Government security services have employed assassination to eliminate persons suspected of involvement with the guerrillas or who are otherwise left-wing in orientation….”
US State Department’s Bureau of Intelligence and Research, 1984
The National Security Archive, housed at George Washington University, released two days ago a new electronic briefing book on US knowledge of disappearances during Guatemala’s 36-year civil war. The document collection is the result of an FOIA request relating to the disappearance on 18 February 1984 of student leader Fernando Garcia, who was one of 40,000 people disappeared by the government for suspicions of being involved in rural and urban social movements critical of a succession of right-wing regimes. The briefing book includes a total of eleven documents from the US Embassy in Guatemala and the US State Department, all dating from the period 1984 to 1986, that document the extent of US knowledge of the Guatemalan government’s active campaign of terror, intimidation, and extrajudicial disappearance of Guatemalan citizens.
Though this topic does not relate directly to Early Latin America, it is something I have occasion to teach on a fairly regular basis. The briefing books at the National Security Archive are first rate pedagogical tools for use in modern Latin American classes, and particularly for student projects. Amongst their declassified document collections on Latin America are briefing books on The Contras, Cocaine, and Covert Operations, CIA involvement in the 1954 Guatemala coup, the Bay of Pigs, broader CIA activities in the region, the death of Charles Horman at the hands of the Pinochet regime, the record of Otto Juan Riech, the 1971 Uruguayan presidential elections, the Argentine Dirty War, the 1971 Corpus Christi massacre in Mexico, the Tlaltelolco Massacre, the career of Oliver North, the death of Che Guevara, and much more. There are almost ninety collections on Latin America alone.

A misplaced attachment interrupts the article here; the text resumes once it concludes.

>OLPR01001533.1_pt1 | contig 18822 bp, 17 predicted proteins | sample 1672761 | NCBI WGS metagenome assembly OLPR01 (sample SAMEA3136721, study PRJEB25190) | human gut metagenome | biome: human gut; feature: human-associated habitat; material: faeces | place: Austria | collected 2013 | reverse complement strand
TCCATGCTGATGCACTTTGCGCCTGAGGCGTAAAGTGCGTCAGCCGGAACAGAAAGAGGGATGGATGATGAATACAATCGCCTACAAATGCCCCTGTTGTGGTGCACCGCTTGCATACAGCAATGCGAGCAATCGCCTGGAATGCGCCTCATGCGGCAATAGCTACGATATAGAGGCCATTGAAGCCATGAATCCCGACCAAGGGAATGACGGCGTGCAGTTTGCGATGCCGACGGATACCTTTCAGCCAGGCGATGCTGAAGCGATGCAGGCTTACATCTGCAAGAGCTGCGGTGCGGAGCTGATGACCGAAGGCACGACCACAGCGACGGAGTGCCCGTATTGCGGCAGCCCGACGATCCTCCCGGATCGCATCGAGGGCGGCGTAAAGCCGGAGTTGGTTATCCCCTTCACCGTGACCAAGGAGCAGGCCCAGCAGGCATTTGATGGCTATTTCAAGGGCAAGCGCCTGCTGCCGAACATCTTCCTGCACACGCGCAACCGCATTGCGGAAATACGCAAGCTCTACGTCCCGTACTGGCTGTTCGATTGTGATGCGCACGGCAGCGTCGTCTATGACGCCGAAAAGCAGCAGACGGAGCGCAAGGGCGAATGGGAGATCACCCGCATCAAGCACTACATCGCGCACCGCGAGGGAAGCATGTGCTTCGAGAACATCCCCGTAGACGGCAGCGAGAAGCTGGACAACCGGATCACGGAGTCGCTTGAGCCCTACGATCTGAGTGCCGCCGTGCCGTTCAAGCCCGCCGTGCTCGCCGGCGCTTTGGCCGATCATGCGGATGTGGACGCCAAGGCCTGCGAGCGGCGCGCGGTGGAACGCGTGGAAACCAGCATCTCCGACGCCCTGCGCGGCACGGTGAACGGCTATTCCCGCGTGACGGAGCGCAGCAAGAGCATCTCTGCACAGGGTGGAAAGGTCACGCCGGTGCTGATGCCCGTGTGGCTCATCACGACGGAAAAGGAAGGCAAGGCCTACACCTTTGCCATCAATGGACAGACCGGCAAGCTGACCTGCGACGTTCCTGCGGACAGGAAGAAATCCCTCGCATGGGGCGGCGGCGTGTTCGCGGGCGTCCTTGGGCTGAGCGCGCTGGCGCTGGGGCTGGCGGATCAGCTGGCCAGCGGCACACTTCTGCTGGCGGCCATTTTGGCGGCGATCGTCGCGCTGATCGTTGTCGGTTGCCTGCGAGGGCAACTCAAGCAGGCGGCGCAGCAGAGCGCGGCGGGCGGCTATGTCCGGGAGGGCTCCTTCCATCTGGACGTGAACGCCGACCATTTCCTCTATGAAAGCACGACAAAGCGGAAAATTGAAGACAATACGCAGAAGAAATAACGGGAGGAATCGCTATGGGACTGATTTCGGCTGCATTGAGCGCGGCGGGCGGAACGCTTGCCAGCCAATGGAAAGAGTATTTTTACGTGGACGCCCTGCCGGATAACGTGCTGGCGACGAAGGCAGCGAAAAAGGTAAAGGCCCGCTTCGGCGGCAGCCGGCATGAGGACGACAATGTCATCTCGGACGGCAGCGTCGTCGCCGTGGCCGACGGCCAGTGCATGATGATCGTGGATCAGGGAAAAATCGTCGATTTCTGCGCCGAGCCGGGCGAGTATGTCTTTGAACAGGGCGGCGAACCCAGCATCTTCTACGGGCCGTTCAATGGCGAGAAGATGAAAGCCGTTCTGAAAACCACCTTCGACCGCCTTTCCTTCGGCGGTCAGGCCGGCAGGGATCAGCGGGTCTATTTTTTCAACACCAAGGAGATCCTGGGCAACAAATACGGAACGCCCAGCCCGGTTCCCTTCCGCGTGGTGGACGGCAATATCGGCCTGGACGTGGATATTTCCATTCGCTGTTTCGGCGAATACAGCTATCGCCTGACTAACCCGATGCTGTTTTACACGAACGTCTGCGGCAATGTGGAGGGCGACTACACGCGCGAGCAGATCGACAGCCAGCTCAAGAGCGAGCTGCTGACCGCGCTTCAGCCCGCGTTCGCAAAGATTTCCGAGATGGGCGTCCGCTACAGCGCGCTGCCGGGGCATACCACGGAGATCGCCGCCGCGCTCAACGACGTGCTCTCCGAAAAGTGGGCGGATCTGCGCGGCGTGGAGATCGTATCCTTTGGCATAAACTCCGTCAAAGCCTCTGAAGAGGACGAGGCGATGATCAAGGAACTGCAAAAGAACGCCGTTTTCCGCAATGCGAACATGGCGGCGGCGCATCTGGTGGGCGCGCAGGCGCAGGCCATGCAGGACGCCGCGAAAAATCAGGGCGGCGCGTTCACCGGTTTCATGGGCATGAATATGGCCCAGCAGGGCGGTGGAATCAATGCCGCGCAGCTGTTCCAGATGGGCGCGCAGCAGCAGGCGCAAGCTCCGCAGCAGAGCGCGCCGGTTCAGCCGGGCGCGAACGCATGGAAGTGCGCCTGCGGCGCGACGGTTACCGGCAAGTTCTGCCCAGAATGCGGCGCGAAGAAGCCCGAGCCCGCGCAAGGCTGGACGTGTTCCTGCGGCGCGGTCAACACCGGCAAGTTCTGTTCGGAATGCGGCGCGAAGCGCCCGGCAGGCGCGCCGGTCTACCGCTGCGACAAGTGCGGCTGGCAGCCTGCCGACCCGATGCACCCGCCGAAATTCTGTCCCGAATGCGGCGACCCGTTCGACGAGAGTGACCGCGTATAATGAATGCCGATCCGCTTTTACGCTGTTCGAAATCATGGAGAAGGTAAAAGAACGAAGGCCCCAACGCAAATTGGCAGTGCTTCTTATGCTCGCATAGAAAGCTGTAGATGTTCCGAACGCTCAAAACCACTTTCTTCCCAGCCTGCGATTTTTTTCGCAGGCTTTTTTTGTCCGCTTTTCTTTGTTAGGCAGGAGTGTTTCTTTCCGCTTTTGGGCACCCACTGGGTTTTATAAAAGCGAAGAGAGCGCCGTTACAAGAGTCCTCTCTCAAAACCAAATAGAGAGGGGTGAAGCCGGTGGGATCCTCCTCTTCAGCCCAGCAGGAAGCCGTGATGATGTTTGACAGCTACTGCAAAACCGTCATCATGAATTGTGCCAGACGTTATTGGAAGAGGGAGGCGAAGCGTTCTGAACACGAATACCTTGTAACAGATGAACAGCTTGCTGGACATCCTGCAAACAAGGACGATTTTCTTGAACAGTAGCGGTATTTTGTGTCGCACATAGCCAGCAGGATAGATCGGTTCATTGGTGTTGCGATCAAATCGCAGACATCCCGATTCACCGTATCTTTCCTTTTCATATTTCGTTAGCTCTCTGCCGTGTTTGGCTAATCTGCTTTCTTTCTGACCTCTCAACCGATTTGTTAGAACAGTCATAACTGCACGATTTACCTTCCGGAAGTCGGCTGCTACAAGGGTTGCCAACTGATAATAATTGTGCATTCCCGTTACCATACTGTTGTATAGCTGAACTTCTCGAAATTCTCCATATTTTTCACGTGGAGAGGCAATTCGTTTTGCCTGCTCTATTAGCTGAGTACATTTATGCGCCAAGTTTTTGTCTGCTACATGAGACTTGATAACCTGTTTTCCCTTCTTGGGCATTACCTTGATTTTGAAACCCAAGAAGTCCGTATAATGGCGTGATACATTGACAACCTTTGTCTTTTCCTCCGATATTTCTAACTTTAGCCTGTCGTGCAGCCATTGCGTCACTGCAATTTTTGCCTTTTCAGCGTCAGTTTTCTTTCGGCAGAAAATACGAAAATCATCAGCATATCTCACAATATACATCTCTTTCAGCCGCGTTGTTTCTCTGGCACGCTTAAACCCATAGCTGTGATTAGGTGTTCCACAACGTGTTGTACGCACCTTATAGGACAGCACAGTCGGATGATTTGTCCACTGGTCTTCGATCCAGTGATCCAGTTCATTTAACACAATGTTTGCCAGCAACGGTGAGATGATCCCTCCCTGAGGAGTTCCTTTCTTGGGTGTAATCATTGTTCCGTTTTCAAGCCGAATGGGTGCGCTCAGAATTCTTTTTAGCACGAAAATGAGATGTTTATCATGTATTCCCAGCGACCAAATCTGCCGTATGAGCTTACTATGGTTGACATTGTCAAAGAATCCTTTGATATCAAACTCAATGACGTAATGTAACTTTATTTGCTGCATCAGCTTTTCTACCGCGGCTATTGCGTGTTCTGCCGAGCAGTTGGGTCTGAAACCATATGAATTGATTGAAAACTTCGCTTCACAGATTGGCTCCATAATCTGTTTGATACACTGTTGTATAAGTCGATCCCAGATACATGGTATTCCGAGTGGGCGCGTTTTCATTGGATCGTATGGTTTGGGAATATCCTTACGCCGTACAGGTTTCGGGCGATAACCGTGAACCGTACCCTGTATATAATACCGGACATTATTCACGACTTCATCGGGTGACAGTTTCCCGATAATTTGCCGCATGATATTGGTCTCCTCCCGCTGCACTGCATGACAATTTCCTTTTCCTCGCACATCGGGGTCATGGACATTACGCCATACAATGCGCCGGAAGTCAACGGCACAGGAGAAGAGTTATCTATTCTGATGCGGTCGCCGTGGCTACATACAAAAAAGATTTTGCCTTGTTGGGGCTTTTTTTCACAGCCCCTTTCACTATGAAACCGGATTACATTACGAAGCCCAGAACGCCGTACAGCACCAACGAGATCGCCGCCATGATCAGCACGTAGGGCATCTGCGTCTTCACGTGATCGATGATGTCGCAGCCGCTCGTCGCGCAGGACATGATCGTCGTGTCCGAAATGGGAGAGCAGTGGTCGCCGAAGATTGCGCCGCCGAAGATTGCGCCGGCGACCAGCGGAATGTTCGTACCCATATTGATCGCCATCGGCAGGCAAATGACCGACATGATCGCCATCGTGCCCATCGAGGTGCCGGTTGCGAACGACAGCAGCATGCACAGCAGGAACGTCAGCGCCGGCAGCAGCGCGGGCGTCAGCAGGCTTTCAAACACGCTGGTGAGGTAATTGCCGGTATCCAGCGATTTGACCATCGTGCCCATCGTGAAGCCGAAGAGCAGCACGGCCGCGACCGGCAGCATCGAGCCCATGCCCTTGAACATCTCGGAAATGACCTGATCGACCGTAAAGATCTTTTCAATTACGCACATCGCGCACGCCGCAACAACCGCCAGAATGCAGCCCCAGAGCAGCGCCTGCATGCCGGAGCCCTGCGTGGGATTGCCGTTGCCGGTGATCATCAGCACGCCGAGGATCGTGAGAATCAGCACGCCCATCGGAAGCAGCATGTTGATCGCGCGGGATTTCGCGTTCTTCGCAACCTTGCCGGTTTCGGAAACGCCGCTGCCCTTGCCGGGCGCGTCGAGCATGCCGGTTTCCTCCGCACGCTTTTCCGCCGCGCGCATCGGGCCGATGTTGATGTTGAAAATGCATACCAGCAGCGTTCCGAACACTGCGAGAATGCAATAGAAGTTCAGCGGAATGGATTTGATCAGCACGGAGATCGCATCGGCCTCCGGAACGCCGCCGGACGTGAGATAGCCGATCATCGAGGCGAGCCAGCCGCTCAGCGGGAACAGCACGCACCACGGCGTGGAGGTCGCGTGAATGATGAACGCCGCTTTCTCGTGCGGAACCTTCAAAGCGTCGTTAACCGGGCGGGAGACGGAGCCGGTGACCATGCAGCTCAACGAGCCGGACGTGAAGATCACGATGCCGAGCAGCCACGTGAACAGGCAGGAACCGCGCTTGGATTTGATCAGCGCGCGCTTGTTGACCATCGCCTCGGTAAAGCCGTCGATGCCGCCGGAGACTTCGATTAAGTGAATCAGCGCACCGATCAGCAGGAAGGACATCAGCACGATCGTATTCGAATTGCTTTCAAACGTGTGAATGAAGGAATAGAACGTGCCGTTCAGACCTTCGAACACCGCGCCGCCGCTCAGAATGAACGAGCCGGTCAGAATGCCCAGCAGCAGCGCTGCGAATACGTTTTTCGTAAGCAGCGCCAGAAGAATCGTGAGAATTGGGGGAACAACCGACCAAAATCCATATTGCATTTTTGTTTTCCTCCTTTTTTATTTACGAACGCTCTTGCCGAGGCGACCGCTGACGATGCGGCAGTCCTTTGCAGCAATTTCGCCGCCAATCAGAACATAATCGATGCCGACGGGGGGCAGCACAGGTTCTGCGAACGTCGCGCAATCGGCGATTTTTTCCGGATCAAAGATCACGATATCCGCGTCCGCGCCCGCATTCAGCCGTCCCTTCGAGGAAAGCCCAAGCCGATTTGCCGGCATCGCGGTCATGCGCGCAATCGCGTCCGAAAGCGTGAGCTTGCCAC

I have used several of the document collections as the basis of student papers in the past– the first time for a paper on the Death of Che Guevara in a class on the Modern Andes. One of the students later told me that she got a thrill from frequenting coffee shops in Albuquerque with a stack of black-lined documents stamped Top Secret. But, more than that, the documents reveal the ugly underbelly of US involvement in the region to an extent that I find my students never suspect. The documents also work very well as an exercise in historical reconstruction with limited source access– the combination of small-ish sets of documents with redacted text and heavy use of abbreviations tends to send students looking for more information and clarifications. I’ve also found that the staff of the National Security Archive is willing and helpful in tracking down the meaning of the more esoteric of military, intelligence, and state department abbreviations if your students come to a dead end, so to speak.
I’m hoping that the posture on transparency and the FOIA under the current administration will enable the National Security Archive to continue its work at more efficient pace. Their form of sunshine is in desperate need in the halls of US government.